April 25, 2019 - Researchers Seek Sage Advice Of Elders On Aging Issues
April 25, 2019 - New chemical synthesis strategy leads to identification of novel, simpler derivatives
April 25, 2019 - Vanderbilt investigators discover link between vascular biology and eye disease
April 25, 2019 - Feces transplantation is effective and provides economic benefits
April 25, 2019 - Eisenhower Health first in Southern California to offer new lung valve treatment for COPD/emphysema
April 25, 2019 - Johns Hopkins researchers uncover role of neurotransmitter in the spread of aggressive cancers
April 25, 2019 - Porvair Sciences offers highly effective P3 microplate for biological sample clean-up
April 25, 2019 - Air pollution increases risk for respiratory hospitalization among childhood cancer survivors
April 25, 2019 - We are sitting more! How bad is that?
April 25, 2019 - Majority of stroke survivors not screened for osteoporosis, despite increased risk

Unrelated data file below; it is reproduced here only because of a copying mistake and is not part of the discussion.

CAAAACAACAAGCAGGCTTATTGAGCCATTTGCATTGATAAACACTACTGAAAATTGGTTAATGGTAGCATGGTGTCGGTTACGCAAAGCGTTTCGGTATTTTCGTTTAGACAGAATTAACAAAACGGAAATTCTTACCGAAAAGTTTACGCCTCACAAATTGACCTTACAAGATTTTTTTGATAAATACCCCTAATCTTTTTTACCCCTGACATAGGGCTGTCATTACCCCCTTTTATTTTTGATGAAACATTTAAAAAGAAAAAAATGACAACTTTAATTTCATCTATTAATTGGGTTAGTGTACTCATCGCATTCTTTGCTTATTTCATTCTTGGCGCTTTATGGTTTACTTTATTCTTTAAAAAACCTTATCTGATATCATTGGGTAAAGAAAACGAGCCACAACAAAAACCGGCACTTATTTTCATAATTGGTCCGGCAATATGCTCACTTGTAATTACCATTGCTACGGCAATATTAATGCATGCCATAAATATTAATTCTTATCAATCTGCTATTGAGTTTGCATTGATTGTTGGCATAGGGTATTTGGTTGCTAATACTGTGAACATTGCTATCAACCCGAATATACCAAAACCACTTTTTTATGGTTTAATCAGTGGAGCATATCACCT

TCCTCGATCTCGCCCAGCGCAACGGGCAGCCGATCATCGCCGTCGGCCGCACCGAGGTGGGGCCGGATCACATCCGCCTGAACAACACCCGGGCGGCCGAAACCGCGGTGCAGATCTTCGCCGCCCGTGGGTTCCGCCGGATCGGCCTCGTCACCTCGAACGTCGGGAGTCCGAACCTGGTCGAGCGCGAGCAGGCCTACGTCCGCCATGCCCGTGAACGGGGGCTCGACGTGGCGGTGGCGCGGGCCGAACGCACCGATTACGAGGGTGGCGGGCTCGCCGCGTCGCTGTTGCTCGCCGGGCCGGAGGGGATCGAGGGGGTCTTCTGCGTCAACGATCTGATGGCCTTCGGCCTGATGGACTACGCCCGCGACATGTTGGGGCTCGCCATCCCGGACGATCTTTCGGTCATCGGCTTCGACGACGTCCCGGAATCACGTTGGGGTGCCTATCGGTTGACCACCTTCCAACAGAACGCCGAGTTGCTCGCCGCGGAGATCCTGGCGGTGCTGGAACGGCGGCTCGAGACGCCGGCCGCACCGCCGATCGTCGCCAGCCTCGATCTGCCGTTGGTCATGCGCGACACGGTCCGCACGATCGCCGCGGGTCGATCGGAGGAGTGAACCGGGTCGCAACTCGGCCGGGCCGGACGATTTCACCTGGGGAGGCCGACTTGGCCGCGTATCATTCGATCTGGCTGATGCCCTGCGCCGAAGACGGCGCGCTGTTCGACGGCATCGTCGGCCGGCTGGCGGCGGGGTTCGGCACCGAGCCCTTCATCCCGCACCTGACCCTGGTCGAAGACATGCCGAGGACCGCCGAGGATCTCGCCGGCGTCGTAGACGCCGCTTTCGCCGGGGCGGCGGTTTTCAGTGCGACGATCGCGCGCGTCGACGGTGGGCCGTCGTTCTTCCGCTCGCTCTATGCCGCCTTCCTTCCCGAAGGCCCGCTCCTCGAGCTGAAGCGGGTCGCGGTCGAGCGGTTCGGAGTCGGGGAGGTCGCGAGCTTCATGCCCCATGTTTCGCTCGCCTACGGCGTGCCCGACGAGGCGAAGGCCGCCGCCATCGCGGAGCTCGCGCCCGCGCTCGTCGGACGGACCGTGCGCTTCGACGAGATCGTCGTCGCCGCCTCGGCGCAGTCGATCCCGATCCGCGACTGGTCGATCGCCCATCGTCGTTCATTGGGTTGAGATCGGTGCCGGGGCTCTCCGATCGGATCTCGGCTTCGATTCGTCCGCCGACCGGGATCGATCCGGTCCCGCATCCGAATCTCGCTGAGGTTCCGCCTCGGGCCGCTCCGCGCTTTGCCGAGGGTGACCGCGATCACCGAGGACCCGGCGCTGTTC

April 25, 2019 - ADHD Screening: MedlinePlus Lab Test Information
April 25, 2019 - Cellular alterations increase vulnerability of obese and diabetic individuals to infection
April 25, 2019 - Association Insurance Pushes On Despite Court Ruling
April 25, 2019 - Traditional and e-cigarette users may be more receptive to smoking cessation interventions
April 25, 2019 - Delving into tumor’s cellular lineage may offer clues for customized therapies
April 25, 2019 - Two studies uncover brain mechanisms underlying decision making process
April 25, 2019 - Cardiometabolic Risk Better ID’d in Children Reclassified to Higher BP
April 25, 2019 - How the obesity epidemic is taking a toll on our bones and joints
April 25, 2019 - E-cigarettes contaminated with dangerous microbial toxins
April 25, 2019 - Researchers document specific characteristics of storefront tobacco advertisements
April 25, 2019 - Oncotype DX-guided treatment could reduce cost for breast cancer care, study suggests
April 25, 2019 - Predicting whether a patient will benefit from chemotherapy
April 25, 2019 - New review highlights how lifestyle affects our genes
April 25, 2019 - Study provides evidence that blood tests can detect Alzheimer’s risk
April 25, 2019 - Computer program mimics natural speech using brain signals from epilepsy patients